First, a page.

Day 8, Aachen

My train from Frankfurt was delayed by over an hour, so I didn’t get to Aachen until after 2. This turned out to be fine, as it’s a small city and everything is easily walkable.  Aachen has a long history, dating to Neolithic times and later settled by the Celts and the Romans because of its thermal springs. It later became the political center of Charlemagne’s empire, and he was buried here in 814. This history was very interesting and important to Calvin and Octavia, so I went on a quest to find Charlemagne (whom I found…or at least his arm bone.) I was able to visit the treasures of the sacristy of the cathedral, so I saw many of the same relics that Octavia mentions below. I also made a stop at the sulfurous-smelling Elisenbrunnen and the medieval city hall, and as I walked around I became very aware of all of the empty storefronts.

Some excerpts from Calvin and Octavia:

Calvin (in a letter to his wife, Temperance):

"I went from Cologne (where my letter to Tom was written) to Aix la Chapelle [French name of Aachen] over an interesting country than I expected [sic] and far more hilly, for we passed through one Tunnel of a mile. In this city rendered famous by Charlemagne and many great events since his time we staid a day, rode over it, visited the baths, the Churches etc. (we are a mighty going people) and next day by Liege, Louvain, etc. to the beautiful city of Brussels."


"…Charlemagne here had a castle, and his beloved Fastrada died. He grieved over body until Turpin the wise came while he was asleep and removed the ring from her finger, and that broke the spell of melancholy.

Aix contains 40,000 — Roman Aquis Grani; they had baths here. Charlemagne was born and died here 814; he made it a place of eminence. Napoleon united it to France, but after the Peace of Paris, it was restored again to Prussia.

Manufactories of cloth and needles. Hotel de Ville (Rathaus — in the market place, erected 1353, in the same spot where stood the palace of Frankish kings, where Charlemagne was born. Tower of Granus — east — Congresses met here in 1758 and 1818 — artists of the Düsseldorf school — Lord Sandwich, the English minister — Napoleon’s in the center of the square — bronze statue of Charlemagne — Don Karl — Ch.’s Chapel — he designed it for his burial — form of the holy Sepulcher, consecrated by Leo III. 365 archbishops and bishops were to have been present but 2 were missing. Church destroyed by the Germans and rebuilt by Otho III of the old materials; one of the oldest buildings in Germany. “Carlo Magno” on the slab under the dome. The place built after the manner of the Holy Sepulchre of Jerusalem.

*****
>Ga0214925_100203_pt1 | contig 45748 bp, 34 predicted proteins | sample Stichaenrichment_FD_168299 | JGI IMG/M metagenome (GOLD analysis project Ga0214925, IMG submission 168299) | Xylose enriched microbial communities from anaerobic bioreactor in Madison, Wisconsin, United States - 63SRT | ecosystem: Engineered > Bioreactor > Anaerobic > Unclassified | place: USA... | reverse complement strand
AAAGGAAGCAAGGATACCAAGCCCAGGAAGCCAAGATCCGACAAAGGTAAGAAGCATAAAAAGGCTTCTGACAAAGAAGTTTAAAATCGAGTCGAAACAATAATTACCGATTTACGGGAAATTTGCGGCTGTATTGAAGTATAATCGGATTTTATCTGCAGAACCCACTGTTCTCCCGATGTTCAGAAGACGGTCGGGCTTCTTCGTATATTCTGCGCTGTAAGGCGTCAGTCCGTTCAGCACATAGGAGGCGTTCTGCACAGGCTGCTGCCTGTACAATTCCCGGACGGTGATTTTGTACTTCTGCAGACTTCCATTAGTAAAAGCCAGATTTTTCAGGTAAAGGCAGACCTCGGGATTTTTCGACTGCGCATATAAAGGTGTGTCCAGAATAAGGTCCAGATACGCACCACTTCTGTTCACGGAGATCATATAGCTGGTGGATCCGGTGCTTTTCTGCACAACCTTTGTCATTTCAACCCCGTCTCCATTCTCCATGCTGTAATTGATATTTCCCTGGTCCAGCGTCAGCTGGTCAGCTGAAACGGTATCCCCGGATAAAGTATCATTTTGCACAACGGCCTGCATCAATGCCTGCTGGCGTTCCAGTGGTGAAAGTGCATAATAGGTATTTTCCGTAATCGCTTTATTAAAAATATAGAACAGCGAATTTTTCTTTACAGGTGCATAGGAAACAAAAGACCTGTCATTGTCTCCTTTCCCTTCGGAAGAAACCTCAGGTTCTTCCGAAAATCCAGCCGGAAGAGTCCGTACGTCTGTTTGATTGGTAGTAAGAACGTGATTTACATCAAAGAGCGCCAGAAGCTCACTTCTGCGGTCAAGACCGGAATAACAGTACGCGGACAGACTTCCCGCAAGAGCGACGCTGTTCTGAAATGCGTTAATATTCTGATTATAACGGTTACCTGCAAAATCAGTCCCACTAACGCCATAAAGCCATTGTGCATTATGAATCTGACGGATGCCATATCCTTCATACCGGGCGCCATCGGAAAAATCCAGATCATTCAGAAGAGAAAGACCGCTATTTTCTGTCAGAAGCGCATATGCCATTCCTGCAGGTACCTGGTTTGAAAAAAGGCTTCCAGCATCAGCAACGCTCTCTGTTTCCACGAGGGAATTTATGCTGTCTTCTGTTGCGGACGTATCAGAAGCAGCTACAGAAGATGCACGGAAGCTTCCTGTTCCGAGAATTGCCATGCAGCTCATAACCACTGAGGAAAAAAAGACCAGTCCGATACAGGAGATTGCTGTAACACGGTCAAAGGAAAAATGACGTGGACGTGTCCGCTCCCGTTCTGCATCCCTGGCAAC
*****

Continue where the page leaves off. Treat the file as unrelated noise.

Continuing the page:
Aix La Chapelle July 30
The treasury or sacristy — skull of Charlemagne — arm bone — his hunting horn formed of elephant’s tusk — virgin’s hair [?] — Leather girdle of Christ (seal of Constantine on it, as the priest tells me) and the cord that bound the rod which smote him — nail of the cross — sponge — the arm of Simeon, which bore the infant Jesus — blood and bones of St. Stephen — [. . .] of St. Thomas and tooth — manna from the wilderness and some bits of Aron’s rod are still preserved here. Upon the relics, the Emperor swore at his coronation. The choir image presented by Mary Queen of Scots. Charlemagne’s throne, precious stones; great many jewels presented to Charlemagne by Sovereigns. Frederic Barbarossa —Eastern Gems — Models [?], diamonds, pearls, jasper — all the precious st[ones]…Fountain of Elise — a very handsome place — [. . .] etc. Boulevards — Music — nothing from 12 till night but music. Went to the opera accompanied by Mr. Lewis, the performance was truly excellent; music also, of course. “One night in Grenada.” Cafés brilliantly illuminated; promenade at the Font Elise; very much crowded; all gay, all enjoying themselves. I wrote a few lines and now in time to fall beneath the leaden scepter of the sable goddess."